DOD plans to spend $5.78 billion for unmanned vehicles procurement and research in 2013

WASHINGTON, 14 Feb. 2012. Officials of the U.S. Department of Defense (DOD) plan to spend at least $5.78 billion to buy and develop unmanned vehicles and unmanned vehicle payloads next year, according to data in the Pentagon's budget documents released this week. This figure is down 13.14 percent from the same levels of spending this year, and is down 16.9 percent from unmanned vehicles procurement and research in 2011.

The military services and Pentagon agencies plan to spend $4.14 billion on unmanned vehicle procurement and $1.63 billion on unmanned vehicle research, development, test, and evaluation (RDT&E) in fiscal 2013, which begins next Oct. 1.

Among the most notable changes contained in the Pentagon's unmanned vehicles budget request for next is termination of the Northrop Grumman Block 30 version of the Global Hawk unmanned aerial vehicle (UAV), which Pentagon officials contend is no longer cost-effective. Instead, military leaders plan to use manned reconnaissance aircraft -- primarily the U-2 high-altitude jet -- to fulfill the terminate Global Hawk Block 30 mission.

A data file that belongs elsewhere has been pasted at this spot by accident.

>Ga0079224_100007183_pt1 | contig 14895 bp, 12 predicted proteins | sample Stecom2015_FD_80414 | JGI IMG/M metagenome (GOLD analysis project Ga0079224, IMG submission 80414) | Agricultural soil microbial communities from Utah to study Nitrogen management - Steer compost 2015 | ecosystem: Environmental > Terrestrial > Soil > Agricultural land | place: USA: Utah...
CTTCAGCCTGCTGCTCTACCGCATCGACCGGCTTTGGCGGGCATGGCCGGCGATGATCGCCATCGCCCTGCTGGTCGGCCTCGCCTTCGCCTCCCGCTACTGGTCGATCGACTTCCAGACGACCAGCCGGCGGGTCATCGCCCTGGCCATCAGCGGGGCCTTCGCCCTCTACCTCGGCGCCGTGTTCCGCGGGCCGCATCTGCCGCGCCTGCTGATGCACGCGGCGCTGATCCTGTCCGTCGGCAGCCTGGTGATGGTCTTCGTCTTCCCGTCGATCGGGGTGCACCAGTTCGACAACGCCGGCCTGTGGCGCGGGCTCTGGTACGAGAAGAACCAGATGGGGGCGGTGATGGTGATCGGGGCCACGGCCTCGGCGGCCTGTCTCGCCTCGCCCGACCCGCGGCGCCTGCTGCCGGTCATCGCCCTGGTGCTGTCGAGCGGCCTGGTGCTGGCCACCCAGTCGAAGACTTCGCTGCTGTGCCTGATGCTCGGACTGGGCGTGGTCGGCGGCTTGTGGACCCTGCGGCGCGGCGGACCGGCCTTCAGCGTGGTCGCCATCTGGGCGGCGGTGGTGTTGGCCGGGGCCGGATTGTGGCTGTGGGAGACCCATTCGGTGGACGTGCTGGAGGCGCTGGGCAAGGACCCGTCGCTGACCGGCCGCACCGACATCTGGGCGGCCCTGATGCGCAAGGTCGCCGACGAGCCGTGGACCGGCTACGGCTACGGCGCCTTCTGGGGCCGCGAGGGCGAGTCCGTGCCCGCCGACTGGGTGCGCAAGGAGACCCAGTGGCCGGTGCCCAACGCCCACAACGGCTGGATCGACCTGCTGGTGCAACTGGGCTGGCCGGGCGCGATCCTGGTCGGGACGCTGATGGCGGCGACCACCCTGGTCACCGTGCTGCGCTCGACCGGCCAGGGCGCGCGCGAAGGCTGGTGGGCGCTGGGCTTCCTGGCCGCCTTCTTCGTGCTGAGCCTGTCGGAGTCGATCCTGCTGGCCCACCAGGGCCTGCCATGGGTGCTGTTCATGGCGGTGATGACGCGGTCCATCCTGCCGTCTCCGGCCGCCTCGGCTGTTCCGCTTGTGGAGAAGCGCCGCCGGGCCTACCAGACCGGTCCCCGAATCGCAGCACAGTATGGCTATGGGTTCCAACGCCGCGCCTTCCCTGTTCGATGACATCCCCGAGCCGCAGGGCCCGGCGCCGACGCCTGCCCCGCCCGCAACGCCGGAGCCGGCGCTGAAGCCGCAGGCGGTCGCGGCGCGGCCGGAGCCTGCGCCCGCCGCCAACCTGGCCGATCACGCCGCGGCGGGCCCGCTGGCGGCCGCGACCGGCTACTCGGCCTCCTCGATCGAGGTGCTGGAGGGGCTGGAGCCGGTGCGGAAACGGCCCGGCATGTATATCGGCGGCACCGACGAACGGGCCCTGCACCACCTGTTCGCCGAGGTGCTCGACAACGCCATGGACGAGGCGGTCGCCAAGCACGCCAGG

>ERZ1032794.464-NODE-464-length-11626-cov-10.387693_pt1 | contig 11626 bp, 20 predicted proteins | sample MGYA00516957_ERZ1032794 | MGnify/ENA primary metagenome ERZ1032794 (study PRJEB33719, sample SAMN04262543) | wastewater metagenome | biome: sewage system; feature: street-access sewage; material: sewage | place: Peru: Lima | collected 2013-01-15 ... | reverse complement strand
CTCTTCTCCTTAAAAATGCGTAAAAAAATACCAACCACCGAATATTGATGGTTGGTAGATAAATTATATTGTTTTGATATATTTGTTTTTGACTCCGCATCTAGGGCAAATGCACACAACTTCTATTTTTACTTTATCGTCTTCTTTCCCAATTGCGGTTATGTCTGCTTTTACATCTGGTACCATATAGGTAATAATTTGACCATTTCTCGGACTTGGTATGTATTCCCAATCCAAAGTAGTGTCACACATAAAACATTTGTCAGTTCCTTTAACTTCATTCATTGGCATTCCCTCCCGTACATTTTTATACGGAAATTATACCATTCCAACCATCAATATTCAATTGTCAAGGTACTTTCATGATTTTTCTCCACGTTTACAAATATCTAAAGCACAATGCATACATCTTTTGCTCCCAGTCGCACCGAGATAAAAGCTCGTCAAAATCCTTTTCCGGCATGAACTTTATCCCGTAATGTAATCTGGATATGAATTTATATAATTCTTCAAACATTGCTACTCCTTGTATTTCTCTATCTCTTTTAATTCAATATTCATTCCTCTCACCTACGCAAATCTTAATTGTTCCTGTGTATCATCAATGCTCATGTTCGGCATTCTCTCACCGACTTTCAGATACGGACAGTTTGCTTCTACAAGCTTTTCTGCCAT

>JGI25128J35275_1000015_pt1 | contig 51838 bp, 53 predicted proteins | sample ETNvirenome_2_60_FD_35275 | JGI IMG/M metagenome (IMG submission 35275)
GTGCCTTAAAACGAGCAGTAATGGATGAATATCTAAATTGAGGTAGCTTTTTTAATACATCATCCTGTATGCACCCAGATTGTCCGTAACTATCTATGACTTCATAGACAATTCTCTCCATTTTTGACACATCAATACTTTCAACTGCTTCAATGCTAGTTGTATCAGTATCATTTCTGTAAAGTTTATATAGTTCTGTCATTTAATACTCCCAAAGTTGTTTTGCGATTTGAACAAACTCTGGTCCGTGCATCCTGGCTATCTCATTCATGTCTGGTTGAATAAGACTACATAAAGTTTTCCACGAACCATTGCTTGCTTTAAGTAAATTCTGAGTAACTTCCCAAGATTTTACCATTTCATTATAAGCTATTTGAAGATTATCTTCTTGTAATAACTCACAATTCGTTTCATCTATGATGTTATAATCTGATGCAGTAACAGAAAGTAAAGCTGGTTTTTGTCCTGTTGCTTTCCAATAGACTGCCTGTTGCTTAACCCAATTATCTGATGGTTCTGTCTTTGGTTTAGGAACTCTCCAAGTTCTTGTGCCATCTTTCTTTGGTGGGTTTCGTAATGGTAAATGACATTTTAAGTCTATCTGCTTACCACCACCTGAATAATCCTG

DOD officials plan to buy at least 690 unmanned vehicles next year, including a planned $111.65 million U.S. Army buy of 339 unmanned ground vehicles (UGVs), a planned $769.88 million Army buy of 40 General Atomics MQ-1 Reaper weaponized UAVs, a $25.8 million Army purchase of 234 RQ-11 Raven UAVs, a $786.79 million U.S. Navy buy of 19 InSitu Small Tactical Unmanned Air System (STUAS) unmanned aircraft, a $314.22 million U.S. Air Force buy of four MQ-9 Reaper UAVs, and a $217.24 million U.S. Special Operations Command purchase of one AeroVironment RQ-11 Raven UAV.

Other unmanned vehicle-related DOD procurement planned for next year includes a $271.98 million Army purchase of 34 MQ-1 UAV payloads, an $83.34 million Army project to modify the AAI RQ-7 Shadow UAV, a $79.25 million Air Force plan to modify the MQ-9 UAV with new payloads, and a $682 million project to support the Northrop Grumman MQ-8 Fire Scout unmanned helicopter.

One of the largest unmanned vehicles-related research and development projects next year involves a $657.48 million Navy plan to support the Northrop Grumman RQ-4 large UAV. The Navy is developing this version of the Global Hawk for long-range oceanic surveillance and anti-submarine warfare. This version of the Navy RQ-4 is called the Broad Area Maritime Surveillance (BAMS) system.

The Air Force also has a $236.27 million research project in the works involving the RQ-4 UAV platform, as well as a $148 million research project involving the MQ-9 UAV.

Other notable unmanned vehicles research on tap in 2013 includes a $26.2 million Army project for long-endurance UAV research, a $76.62 million research project involving the MQ-1 Grey Eagle armed UAV, a $122.48 million Navy research program to develop the Unmanned Carrier Launched Airborne Surveillance and Strike (UCLASS) system, and a $142.28 million Navy research project to develop the Unmanned Combat Air Vehicle (UCAV) Advanced Component and Prototype.

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